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Phlearn-Interviews-Bob-Carey
Aug 20, 2013

Phlearn Interviews Bob Carey, the Tutu Project

The Tutu Project™ began in 2003 as a lark. I mean, really, think of it. Me photographing myself in a pink tutu, how crazy is that?

But ten years ago my wife, Linda, and I moved to the East Coast and, as odd as it may sound it, the self-portraits proved to be a perfect way of expressing myself. Why? Because even though the move was exciting, exhilarating, and inspiring, it was 180 degrees from what I knew. So I took the old, mixed it in with the new, and kept the tutu handy.

Six months after the move, Linda, was diagnosed with breast cancer. She beat it, only to have it recur in 2006. During these past nine years, I’ve been in awe of her power, her beauty, and her spirit. Oddly enough, her cancer has taught us that life is good, dealing with it can be hard, and sometimes the very best thing—no, the only thing—we can do to face another day is to laugh at ourselves, and share a laugh with others.

Join us as Bob Carey talks about his incredibly inspiring project, The Tutu Project, which has helped 1000’s and 1000’s of woman, men, and children, laugh and smile during an extremely hard time. Many lifes have been touched by this incredible project.

How did you become interested in photography?

My neighbour was going to Brooks Institute in Santa Barbara and that’s when my interest began. I was 17 and I had broken my arm skateboarding. On the way home from the hospital, with my father’s “suggestion” to get a different hobby, we stopped by a camera shop and I bought my first camera. I started taking classes after high school, and began falling in love with photography when I saw my first print come up in the developer.

Can you tell us about your photography before the tutu project, for example the series of self portraits you completed that “exposed a man in both physical and emotional distress?”

I’m a commercial photographer by trade. One day in my studio I was photographing children on a seamless background and was using monofilament to rig something on set. I was a bit frustrated so I stepped into the bathroom and started wrapping my head with it. It felt oddly comforting and led to my first black and white self-portrait, “Pineapple”. Looking at myself differently, transformed to something unrecognizable as myself, was like an emotional escape. From there I began experimenting with silver makeup, using different sculptural forms to further my transformation. It became a form of self-therapy.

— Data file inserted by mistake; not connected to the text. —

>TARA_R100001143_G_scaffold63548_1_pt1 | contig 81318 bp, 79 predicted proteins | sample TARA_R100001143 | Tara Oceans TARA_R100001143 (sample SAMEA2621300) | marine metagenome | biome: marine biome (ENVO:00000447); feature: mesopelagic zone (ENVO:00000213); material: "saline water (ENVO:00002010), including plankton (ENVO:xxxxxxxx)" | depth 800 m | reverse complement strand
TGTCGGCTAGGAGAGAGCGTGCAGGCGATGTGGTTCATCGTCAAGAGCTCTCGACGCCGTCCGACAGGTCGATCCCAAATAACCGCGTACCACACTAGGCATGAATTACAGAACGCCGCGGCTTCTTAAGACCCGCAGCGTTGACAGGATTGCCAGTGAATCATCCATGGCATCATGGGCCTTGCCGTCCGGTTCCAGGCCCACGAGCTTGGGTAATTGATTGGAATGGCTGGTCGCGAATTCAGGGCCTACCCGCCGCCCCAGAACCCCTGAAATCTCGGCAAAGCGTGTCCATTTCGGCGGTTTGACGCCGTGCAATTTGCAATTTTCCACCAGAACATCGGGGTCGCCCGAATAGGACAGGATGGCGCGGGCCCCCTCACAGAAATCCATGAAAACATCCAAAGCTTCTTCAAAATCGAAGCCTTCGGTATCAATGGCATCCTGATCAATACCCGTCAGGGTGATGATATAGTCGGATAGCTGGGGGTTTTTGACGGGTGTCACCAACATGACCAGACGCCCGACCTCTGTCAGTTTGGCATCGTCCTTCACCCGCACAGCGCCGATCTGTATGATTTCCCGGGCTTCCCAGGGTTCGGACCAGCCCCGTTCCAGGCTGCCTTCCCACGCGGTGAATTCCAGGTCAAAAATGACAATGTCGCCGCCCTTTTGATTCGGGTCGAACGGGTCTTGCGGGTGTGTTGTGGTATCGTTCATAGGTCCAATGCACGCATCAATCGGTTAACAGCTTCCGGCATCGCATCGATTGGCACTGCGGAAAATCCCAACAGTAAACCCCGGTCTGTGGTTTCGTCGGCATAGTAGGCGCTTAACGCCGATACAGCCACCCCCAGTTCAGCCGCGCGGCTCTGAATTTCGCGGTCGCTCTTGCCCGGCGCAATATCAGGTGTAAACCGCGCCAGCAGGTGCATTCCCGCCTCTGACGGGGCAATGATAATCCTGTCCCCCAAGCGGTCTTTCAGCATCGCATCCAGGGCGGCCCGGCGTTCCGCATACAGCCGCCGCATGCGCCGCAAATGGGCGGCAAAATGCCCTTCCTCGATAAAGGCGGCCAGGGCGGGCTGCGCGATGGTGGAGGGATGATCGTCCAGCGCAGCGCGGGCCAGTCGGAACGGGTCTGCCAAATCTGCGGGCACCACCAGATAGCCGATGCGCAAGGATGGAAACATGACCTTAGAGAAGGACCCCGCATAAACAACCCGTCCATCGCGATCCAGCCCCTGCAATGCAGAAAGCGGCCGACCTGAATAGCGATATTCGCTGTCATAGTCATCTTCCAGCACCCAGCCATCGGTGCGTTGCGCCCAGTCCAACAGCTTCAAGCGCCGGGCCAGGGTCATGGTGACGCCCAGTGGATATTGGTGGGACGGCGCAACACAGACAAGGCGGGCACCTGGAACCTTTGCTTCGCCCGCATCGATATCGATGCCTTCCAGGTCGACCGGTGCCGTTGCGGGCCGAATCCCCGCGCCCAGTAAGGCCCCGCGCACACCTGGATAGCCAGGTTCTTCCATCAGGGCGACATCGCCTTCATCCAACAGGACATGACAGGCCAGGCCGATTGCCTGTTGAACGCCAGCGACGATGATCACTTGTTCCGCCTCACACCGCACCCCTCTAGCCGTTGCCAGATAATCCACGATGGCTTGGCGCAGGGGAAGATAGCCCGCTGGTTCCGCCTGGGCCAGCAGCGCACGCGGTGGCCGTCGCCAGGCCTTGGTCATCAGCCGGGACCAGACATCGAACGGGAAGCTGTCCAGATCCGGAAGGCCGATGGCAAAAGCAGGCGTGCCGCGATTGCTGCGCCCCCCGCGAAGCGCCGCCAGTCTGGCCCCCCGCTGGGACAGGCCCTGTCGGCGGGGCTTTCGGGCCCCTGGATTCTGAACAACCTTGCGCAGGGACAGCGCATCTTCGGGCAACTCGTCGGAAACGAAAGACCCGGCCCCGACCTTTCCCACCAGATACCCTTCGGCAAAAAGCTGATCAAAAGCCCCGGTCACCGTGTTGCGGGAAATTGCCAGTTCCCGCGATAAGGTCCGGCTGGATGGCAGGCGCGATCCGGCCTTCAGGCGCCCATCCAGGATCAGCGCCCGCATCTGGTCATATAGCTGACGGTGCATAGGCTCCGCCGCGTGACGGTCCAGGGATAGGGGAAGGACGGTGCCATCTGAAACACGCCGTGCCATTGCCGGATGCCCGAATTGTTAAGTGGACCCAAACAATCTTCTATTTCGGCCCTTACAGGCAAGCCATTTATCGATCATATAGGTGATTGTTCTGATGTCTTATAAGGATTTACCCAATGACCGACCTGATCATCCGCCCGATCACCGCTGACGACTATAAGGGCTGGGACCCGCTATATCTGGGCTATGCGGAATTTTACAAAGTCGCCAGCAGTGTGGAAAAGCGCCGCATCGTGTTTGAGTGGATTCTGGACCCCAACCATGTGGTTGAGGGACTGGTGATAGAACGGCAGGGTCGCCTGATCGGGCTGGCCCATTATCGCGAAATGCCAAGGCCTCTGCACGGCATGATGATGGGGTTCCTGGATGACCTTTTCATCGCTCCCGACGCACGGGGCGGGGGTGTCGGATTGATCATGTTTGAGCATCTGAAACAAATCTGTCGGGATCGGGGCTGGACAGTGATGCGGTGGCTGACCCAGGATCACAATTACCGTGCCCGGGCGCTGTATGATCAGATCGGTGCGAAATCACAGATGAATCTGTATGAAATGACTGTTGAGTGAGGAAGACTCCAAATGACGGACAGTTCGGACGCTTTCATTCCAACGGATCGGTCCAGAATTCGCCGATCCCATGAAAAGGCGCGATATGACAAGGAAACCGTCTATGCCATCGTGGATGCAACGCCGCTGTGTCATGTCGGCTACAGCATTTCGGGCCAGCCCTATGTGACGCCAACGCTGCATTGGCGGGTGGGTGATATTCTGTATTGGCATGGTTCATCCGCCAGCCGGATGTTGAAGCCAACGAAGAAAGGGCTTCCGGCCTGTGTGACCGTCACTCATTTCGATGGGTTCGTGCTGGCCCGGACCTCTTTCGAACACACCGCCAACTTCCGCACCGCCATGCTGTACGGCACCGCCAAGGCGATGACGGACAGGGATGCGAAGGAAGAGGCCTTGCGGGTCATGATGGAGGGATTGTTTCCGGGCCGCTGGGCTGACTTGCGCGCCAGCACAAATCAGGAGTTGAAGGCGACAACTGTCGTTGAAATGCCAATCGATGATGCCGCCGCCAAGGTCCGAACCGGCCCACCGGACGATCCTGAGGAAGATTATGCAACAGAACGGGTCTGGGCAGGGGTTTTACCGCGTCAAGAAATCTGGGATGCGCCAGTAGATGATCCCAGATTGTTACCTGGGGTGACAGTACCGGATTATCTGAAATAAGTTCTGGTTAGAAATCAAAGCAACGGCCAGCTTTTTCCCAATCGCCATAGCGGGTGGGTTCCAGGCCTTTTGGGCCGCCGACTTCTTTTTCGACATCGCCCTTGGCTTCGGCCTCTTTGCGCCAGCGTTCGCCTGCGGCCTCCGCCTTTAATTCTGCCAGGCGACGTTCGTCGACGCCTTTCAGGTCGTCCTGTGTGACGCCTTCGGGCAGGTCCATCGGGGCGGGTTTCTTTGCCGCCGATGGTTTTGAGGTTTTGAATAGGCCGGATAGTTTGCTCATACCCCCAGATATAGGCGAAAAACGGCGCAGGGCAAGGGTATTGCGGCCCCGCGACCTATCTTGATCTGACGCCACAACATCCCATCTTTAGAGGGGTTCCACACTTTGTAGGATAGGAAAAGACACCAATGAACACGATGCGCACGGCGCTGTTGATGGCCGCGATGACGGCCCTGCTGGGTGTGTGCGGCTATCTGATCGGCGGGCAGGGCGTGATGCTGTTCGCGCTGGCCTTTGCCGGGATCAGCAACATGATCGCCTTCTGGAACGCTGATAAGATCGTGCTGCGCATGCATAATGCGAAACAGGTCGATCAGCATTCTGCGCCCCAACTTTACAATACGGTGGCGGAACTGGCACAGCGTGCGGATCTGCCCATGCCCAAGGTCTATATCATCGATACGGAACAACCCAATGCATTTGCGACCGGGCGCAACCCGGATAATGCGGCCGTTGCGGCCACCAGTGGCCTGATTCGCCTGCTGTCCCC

Can you tell us about the tutu project? How did it begin?

I was asked by Arizona Ballet to shoot a pro bono campaign translating what ballet meant to me. I was still shooting B&W self-portraits and decided to shoot in that same style, dressed in a tutu. My stepmom made that tutu. I choose pink because it was the correct tone I was looking for in B&W. It had nothing to do with breast cancer. I told Linda that I was going to keep the tutu, maybe use it in my next project of self-portraits. When we moved to NYC six months later I packed it in our van in case we had time to shoot on the way across the US. I did one shot, it put us behind and back under the seat it went. I didn’t take many photos, a few in the summer. Linda was diagnosed that December and I started shooting more. It was a form of self-therapy and it made Linda laugh.

What were people’s reactions about the project when you initially started? (before it went viral)

They thought it was funny and amusing but they also related to the emotions that the images conveyed.

Over time, the tutu project went viral! What was it like to watch this happen? To see the views on your website go from 5000 to 50,000?

It was life changing and never imagined that it would have grown so fast and so far. Linda and I launched The Tutu Project website on March 4th, a week later it was picked up my NY Daily News, a few days later it was on the front page of Yahoo which crashed the website.

Can you tell us about Ballerina, the book?